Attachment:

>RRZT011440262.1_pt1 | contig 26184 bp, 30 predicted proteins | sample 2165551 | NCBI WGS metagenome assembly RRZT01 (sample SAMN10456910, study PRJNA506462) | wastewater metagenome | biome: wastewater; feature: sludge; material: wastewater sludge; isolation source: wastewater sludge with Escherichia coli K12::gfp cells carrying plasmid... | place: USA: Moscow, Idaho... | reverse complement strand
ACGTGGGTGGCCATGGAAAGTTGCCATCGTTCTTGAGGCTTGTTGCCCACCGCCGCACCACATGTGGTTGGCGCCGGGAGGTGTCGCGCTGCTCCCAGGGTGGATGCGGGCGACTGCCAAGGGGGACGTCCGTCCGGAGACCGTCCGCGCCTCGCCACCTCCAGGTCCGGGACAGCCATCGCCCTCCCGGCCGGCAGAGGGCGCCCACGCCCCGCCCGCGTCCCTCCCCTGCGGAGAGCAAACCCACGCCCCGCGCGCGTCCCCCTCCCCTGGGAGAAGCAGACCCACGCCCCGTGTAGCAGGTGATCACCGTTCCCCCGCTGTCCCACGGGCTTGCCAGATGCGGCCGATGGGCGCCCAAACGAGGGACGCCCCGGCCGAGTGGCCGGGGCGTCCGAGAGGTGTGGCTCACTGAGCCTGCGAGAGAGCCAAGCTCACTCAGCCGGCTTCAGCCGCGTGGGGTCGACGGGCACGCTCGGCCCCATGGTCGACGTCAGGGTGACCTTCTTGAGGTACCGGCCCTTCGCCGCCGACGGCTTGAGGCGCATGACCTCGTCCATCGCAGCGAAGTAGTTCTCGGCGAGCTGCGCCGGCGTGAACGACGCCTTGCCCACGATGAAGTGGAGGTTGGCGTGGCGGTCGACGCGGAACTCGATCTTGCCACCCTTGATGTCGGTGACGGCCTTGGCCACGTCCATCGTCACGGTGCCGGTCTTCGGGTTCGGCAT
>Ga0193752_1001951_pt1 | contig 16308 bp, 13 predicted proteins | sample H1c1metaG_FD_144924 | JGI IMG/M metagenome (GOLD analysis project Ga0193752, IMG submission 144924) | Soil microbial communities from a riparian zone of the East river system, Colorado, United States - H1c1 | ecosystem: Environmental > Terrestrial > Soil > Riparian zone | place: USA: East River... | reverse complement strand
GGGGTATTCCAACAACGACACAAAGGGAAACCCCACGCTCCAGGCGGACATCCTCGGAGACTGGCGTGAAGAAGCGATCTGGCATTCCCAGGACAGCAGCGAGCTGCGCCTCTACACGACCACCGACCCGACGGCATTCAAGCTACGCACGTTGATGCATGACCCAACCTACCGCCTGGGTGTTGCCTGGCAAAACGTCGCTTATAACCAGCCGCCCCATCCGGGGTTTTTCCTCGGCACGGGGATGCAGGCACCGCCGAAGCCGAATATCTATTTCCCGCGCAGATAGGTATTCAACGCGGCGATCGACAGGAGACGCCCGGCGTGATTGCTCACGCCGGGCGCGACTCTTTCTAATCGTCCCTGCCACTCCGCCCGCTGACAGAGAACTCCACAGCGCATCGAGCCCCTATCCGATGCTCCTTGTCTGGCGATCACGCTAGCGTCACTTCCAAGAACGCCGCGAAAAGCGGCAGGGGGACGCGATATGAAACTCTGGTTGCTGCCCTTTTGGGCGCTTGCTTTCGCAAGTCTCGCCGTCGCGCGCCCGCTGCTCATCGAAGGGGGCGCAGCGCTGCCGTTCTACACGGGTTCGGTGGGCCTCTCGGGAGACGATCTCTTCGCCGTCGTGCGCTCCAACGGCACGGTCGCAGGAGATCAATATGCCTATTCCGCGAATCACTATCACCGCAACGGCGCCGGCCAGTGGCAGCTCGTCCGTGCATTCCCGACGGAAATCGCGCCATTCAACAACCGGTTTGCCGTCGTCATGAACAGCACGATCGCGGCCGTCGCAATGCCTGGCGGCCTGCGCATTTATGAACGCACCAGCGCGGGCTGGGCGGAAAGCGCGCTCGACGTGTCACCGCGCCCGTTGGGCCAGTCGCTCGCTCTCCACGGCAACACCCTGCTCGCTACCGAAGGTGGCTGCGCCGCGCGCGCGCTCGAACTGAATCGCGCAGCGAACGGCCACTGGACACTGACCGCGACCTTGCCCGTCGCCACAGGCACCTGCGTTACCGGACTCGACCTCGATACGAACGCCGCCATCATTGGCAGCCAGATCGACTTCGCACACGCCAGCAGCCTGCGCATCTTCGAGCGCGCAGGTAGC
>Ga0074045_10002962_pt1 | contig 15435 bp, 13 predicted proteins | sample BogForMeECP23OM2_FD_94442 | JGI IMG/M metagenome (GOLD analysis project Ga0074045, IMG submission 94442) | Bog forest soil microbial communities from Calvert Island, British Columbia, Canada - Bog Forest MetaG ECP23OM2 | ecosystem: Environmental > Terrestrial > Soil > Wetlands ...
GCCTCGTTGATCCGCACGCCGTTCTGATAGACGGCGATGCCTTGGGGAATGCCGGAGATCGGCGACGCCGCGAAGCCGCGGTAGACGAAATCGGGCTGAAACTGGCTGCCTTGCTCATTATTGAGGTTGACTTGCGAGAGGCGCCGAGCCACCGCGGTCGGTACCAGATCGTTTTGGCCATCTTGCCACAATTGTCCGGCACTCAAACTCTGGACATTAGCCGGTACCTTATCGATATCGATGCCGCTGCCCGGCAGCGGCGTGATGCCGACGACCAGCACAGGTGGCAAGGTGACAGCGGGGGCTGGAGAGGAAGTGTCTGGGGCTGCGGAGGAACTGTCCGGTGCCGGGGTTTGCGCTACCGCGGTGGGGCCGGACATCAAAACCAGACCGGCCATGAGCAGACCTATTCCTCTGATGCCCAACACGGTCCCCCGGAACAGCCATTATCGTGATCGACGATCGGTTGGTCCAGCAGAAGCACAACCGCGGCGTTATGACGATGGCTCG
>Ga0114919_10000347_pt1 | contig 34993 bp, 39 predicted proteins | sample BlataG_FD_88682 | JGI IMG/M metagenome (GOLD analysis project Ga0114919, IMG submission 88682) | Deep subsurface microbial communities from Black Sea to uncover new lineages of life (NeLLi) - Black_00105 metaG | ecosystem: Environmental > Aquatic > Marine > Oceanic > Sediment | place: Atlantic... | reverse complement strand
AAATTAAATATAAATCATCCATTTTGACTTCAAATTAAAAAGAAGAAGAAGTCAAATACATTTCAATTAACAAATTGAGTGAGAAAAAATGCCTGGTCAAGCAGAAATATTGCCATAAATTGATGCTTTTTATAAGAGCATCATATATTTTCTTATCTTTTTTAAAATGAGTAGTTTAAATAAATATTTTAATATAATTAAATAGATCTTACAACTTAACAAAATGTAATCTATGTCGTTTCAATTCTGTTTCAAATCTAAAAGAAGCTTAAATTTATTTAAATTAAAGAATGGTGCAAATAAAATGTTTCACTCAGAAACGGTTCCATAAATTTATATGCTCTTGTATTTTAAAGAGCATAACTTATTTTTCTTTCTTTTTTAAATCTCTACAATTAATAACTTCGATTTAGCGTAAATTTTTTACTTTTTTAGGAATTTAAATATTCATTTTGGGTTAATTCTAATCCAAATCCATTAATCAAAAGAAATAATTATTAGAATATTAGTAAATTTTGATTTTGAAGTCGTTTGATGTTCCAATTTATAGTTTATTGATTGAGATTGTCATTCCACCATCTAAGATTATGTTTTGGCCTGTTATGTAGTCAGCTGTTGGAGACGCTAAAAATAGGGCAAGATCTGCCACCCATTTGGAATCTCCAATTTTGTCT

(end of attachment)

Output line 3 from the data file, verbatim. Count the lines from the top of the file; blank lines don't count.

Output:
>Ga0193752_1001951_pt1 | contig 16308 bp, 13 predicted proteins | sample H1c1metaG_FD_144924 | JGI IMG/M metagenome (GOLD analysis project Ga0193752, IMG submission 144924) | Soil microbial communities from a riparian zone of the East river system, Colorado, United States - H1c1 | ecosystem: Environmental > Terrestrial > Soil > Riparian zone | place: USA: East River... | reverse complement strand